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Indie Musicians:Tips for Managing Your Finances Better


Have you ever heard it said that “Budgeting is the key to financial success?” For musicians, that whole concept is not just plain old dull, but it’s also impossible to imagine as we live from gig to gig. We scrimp and save simply to support the bohemian lifestyle we’ve chosen.

Well, I have good news: You don’t have to budget. But you do have to sign up for auto-saving techniques, which provides a cushiony nest egg without you having to think about it. It doesn’t matter if it’s $50/month or $500/month. Every bit counts. I hope this article strike a few chords with you, my fellow artists, and I’ll be happy as a clam if you come away with even one new trendy bit of financial prowess.

Being a musician means you probably don’t make a lot of money. What it doesn’t mean is that you have to be broke and scrimping all the time. You can still live well as I’ve learned throughout the ups and downs of my career.  The list below represents about two hours of the time it took to actually go through the steps, but I am well-rewarded with financial safety and well-being.

1. Start saving, just a tiny bit at a time, and have it done with automatic withdrawals. I cannot stress enough how important automatic withdrawals are to building reasonable savings. You don’t even have to think about it this way.

musician-finances-smarty-pig

To Do: Go to www.smartypig.com. This is a really cute yet extremely functional site that helps you set saving goals AND gives you a whopping 1.75% in interest, no strings or fees attached. It’s been highly rated by The New York Times, CNN, Forbes, Fox Business and The Today Show. For instance, I am saving for a hiking trip (it costs $2,000) in the mountains next summer. I created a goal of $2000, hooked smartypig and my checking account up, plopped $50 into my aptly self-named “Hiking” account, and signed up for auto-withdrawals of $50 to continue every other week. I’m now on the fast-track to the Rockies! Smartypig helps you create these doable goals and cheers you on in the process.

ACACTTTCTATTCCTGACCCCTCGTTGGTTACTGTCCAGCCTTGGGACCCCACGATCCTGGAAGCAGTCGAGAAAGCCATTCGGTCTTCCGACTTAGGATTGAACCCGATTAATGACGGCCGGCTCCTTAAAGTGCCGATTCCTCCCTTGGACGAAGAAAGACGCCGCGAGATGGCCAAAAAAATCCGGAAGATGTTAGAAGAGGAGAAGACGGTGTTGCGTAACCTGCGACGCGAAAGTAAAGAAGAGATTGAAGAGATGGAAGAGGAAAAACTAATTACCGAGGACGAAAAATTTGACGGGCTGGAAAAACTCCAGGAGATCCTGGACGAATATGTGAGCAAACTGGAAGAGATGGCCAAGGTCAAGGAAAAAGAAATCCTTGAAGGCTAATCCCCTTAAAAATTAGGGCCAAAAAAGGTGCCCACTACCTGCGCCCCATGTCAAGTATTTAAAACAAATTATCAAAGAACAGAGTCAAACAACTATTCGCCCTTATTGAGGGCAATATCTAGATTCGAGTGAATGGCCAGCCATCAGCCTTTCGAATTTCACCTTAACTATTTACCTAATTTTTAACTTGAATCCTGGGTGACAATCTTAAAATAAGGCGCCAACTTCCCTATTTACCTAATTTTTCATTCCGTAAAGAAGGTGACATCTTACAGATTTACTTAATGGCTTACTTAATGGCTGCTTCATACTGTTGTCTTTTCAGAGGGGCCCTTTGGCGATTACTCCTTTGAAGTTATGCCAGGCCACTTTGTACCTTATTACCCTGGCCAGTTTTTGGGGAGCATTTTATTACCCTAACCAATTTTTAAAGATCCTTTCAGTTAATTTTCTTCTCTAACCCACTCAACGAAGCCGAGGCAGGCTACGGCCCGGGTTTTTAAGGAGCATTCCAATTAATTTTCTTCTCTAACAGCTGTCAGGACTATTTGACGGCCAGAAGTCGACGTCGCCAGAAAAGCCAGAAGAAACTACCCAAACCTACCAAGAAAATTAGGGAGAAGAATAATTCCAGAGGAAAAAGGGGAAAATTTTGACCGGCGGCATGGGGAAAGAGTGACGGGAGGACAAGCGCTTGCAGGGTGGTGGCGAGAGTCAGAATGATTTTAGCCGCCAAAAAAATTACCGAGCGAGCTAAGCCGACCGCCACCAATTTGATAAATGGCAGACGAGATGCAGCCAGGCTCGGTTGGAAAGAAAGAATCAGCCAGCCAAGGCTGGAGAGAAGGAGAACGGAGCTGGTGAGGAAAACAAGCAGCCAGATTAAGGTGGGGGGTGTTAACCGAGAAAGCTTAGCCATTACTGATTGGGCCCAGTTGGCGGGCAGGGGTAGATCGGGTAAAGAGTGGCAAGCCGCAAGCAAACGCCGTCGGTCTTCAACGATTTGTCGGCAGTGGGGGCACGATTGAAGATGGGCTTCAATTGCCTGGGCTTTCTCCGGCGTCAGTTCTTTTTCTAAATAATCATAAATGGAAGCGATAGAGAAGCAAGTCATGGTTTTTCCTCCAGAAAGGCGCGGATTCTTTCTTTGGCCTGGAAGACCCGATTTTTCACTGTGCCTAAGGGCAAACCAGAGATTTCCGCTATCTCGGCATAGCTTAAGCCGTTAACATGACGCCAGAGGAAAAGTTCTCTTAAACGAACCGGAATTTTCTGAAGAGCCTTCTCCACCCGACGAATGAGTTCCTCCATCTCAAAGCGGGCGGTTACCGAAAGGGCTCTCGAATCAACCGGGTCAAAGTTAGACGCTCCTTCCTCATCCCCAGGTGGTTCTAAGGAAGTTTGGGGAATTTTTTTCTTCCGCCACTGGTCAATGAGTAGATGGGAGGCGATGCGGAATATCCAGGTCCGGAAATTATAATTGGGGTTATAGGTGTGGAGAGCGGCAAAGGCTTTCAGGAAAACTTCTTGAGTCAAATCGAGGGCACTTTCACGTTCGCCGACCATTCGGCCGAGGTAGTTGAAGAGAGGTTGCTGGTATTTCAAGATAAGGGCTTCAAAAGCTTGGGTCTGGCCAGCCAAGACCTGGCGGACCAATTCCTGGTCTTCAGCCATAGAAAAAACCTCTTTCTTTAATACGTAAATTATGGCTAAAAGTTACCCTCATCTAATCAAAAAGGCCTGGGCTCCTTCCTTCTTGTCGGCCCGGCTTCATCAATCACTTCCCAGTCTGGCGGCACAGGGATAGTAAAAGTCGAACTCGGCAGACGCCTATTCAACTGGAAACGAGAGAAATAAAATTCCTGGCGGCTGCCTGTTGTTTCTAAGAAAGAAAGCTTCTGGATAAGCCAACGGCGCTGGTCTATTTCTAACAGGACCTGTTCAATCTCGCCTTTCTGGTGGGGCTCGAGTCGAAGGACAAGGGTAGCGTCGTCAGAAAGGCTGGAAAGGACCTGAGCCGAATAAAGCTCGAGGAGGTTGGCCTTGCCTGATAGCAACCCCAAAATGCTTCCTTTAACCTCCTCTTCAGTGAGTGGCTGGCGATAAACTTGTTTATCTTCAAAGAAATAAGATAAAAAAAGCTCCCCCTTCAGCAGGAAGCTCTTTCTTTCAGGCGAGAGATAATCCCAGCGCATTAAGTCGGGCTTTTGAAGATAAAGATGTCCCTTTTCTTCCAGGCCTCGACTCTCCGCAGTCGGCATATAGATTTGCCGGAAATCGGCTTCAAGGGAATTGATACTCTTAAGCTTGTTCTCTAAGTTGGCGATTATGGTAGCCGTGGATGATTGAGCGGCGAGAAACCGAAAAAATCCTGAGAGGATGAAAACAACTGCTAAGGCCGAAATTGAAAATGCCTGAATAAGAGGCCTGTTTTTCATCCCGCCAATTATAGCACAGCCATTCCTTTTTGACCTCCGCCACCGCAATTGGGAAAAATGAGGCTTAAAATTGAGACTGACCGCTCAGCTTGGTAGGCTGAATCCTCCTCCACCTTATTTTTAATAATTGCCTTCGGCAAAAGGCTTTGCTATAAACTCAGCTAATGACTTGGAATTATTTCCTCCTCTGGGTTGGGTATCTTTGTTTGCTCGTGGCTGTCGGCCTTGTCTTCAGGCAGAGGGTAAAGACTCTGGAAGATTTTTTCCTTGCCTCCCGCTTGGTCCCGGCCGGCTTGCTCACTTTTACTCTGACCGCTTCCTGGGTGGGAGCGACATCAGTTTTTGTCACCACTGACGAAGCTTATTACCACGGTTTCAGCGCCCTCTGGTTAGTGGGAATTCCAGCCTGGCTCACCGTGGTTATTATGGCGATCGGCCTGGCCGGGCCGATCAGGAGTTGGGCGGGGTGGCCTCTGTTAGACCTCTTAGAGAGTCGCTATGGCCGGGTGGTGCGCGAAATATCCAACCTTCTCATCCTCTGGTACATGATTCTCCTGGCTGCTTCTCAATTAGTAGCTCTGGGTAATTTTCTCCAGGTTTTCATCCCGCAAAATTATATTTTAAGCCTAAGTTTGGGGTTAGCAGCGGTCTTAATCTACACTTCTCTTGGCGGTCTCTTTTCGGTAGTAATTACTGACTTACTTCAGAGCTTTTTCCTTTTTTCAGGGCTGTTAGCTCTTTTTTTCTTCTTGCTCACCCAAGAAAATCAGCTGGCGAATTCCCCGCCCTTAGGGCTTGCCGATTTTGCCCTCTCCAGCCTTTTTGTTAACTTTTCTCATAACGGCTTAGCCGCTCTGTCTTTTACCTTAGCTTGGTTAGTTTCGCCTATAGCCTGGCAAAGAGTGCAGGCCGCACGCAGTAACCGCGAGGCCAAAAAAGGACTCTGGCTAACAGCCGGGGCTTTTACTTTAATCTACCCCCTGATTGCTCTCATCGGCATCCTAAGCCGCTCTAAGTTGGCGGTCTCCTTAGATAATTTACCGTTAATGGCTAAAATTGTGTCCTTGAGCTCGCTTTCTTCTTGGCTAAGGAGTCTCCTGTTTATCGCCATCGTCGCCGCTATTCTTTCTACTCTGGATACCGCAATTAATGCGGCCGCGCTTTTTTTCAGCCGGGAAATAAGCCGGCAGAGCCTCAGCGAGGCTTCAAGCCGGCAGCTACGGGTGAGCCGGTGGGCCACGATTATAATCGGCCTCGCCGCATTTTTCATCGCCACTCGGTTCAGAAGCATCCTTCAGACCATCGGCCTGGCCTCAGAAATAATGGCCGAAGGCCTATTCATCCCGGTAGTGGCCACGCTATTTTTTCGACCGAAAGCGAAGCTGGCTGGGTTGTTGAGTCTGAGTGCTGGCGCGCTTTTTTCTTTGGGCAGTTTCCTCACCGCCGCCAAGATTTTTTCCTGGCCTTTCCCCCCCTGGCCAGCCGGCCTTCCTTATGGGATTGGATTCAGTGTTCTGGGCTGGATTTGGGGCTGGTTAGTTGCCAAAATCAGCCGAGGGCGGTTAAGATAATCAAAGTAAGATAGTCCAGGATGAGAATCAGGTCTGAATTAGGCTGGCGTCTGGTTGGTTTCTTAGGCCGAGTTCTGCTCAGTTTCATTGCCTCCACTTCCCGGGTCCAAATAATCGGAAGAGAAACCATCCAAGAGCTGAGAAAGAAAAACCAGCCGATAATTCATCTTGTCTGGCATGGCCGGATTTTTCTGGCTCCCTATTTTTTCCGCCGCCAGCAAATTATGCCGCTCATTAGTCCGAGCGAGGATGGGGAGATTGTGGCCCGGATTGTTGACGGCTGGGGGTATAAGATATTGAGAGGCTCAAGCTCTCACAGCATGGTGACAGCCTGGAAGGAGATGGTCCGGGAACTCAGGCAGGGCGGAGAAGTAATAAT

2. Keep track of your “stuff”. Get a complete overview of all your checking accounts, savings accounts, credit cards, car payments, rent/mortgages, and retirement in just one location.

music-finances-cash-flowchart

To Do: Go to Mint.com, named the best online personal finance tool by Money Magazine, PC Magazine, and is PC World’s Editor’s Choice. Read the reviews or the full list of awards, and then sign up.

3. Health Insurance. I have never considered going without health insurance and you shouldn’t either. Consider what happens to you if you break your arm (God forbid) or get in a car accident (God again forbid) with no insurance: You end up with a multi-zeroed emergency room bill. I’m talking tens of thousands of dollars, maybe more. Who’ll try to help if you can’t help yourself? Your family. The road to financial ruin is short, and health costs are one of the top three reasons people file bankruptcy. It would be a pity to put both you and your family in that situation, so be responsible! The cost of health insurance is much less in the end.

finances-insurance-broken-arm-kitten

To Do: Go to www.ehealthinsurance.com. Type in your zip code. See all insurance possibilities. Hint: The higher the deductible (mine is $2,500/year, my husband’s is $5,000/year), the lower your monthly payment will be. I currently pay $200/month and my husband pays $120/month.

4. Educate yourself about money do’s and don’ts. If you can stand to be honest with yourself about where you are financially and then take action to change it, you have won a huge battle!

Congratulations on doing the right thing for yourself ahead of time! You won’t believe how happy and stress free you’ll be as soon as you start.

_____________________________________________________________________

Anne Breeden, pianist, graduated from The Eastman School of Music studying piano under Dr. Jean Barr. Anne received awards during her Master’s of Chamber Music and Accompanying degree such as The Drucker Scholarship, The Barbara M.H. Koeng Award, and the C. Eschenbach Award. At Eastman, she was heavily involved with the Institute for Music Leadership. Formative education for the native San Franciscan includes the Cleveland Institute of Music and DePaul University, cum laude.

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